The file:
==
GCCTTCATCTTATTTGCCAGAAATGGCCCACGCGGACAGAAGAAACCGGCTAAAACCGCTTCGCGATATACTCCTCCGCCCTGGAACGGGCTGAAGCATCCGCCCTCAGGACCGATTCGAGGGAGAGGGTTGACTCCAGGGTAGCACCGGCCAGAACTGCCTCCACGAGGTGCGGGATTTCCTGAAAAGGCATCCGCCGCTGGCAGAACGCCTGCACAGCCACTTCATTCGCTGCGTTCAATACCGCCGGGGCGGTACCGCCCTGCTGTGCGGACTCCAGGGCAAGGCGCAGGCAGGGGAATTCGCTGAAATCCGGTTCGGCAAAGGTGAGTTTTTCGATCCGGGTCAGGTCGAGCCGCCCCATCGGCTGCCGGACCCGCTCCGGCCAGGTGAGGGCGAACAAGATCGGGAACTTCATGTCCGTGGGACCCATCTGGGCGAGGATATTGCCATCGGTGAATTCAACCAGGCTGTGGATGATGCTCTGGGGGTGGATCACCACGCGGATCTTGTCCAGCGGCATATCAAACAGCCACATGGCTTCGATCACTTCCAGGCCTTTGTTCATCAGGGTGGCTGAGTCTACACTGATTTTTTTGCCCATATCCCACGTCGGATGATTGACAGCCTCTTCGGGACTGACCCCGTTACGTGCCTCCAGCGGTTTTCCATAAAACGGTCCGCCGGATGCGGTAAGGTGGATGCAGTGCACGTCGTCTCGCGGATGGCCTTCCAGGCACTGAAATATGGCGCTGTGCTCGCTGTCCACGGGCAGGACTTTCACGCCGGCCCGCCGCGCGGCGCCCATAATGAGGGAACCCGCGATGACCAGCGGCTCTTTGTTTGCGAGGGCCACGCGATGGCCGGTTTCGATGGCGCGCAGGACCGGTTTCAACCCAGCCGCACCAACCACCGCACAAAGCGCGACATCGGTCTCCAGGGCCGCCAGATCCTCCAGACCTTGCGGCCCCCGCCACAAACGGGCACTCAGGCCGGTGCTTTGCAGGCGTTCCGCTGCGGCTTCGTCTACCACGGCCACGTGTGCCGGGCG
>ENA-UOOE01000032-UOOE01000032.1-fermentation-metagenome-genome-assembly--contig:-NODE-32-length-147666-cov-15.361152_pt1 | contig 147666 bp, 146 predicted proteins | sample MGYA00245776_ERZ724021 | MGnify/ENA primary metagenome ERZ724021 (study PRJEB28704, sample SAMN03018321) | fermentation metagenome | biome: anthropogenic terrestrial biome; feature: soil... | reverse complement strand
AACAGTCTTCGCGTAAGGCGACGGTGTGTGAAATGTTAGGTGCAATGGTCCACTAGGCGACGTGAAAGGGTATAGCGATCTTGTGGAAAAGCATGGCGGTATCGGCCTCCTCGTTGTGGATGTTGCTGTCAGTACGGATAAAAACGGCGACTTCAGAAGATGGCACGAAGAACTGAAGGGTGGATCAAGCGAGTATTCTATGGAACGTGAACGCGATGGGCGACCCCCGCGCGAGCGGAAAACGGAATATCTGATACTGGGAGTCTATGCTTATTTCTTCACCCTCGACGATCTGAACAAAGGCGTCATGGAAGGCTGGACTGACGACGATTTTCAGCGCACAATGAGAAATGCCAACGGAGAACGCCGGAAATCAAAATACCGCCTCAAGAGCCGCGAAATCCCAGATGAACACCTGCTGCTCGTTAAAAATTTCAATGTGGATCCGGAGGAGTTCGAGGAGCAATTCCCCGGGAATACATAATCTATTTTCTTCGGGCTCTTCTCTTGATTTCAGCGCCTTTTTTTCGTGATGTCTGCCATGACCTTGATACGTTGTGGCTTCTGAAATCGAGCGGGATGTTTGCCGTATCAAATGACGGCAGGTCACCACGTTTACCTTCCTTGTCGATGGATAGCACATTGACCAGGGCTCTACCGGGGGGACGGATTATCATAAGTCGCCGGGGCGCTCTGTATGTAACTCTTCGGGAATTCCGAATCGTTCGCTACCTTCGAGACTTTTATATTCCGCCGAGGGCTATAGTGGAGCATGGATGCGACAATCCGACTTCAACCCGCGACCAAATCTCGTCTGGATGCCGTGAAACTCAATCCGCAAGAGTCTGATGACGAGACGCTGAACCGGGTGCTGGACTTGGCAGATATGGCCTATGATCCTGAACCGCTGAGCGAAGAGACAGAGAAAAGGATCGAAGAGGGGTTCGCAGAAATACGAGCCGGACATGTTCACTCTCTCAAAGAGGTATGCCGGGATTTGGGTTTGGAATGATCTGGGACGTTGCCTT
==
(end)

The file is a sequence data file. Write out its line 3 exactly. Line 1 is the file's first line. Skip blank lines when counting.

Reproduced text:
AACAGTCTTCGCGTAAGGCGACGGTGTGTGAAATGTTAGGTGCAATGGTCCACTAGGCGACGTGAAAGGGTATAGCGATCTTGTGGAAAAGCATGGCGGTATCGGCCTCCTCGTTGTGGATGTTGCTGTCAGTACGGATAAAAACGGCGACTTCAGAAGATGGCACGAAGAACTGAAGGGTGGATCAAGCGAGTATTCTATGGAACGTGAACGCGATGGGCGACCCCCGCGCGAGCGGAAAACGGAATATCTGATACTGGGAGTCTATGCTTATTTCTTCACCCTCGACGATCTGAACAAAGGCGTCATGGAAGGCTGGACTGACGACGATTTTCAGCGCACAATGAGAAATGCCAACGGAGAACGCCGGAAATCAAAATACCGCCTCAAGAGCCGCGAAATCCCAGATGAACACCTGCTGCTCGTTAAAAATTTCAATGTGGATCCGGAGGAGTTCGAGGAGCAATTCCCCGGGAATACATAATCTATTTTCTTCGGGCTCTTCTCTTGATTTCAGCGCCTTTTTTTCGTGATGTCTGCCATGACCTTGATACGTTGTGGCTTCTGAAATCGAGCGGGATGTTTGCCGTATCAAATGACGGCAGGTCACCACGTTTACCTTCCTTGTCGATGGATAGCACATTGACCAGGGCTCTACCGGGGGGACGGATTATCATAAGTCGCCGGGGCGCTCTGTATGTAACTCTTCGGGAATTCCGAATCGTTCGCTACCTTCGAGACTTTTATATTCCGCCGAGGGCTATAGTGGAGCATGGATGCGACAATCCGACTTCAACCCGCGACCAAATCTCGTCTGGATGCCGTGAAACTCAATCCGCAAGAGTCTGATGACGAGACGCTGAACCGGGTGCTGGACTTGGCAGATATGGCCTATGATCCTGAACCGCTGAGCGAAGAGACAGAGAAAAGGATCGAAGAGGGGTTCGCAGAAATACGAGCCGGACATGTTCACTCTCTCAAAGAGGTATGCCGGGATTTGGGTTTGGAATGATCTGGGACGTTGCCTT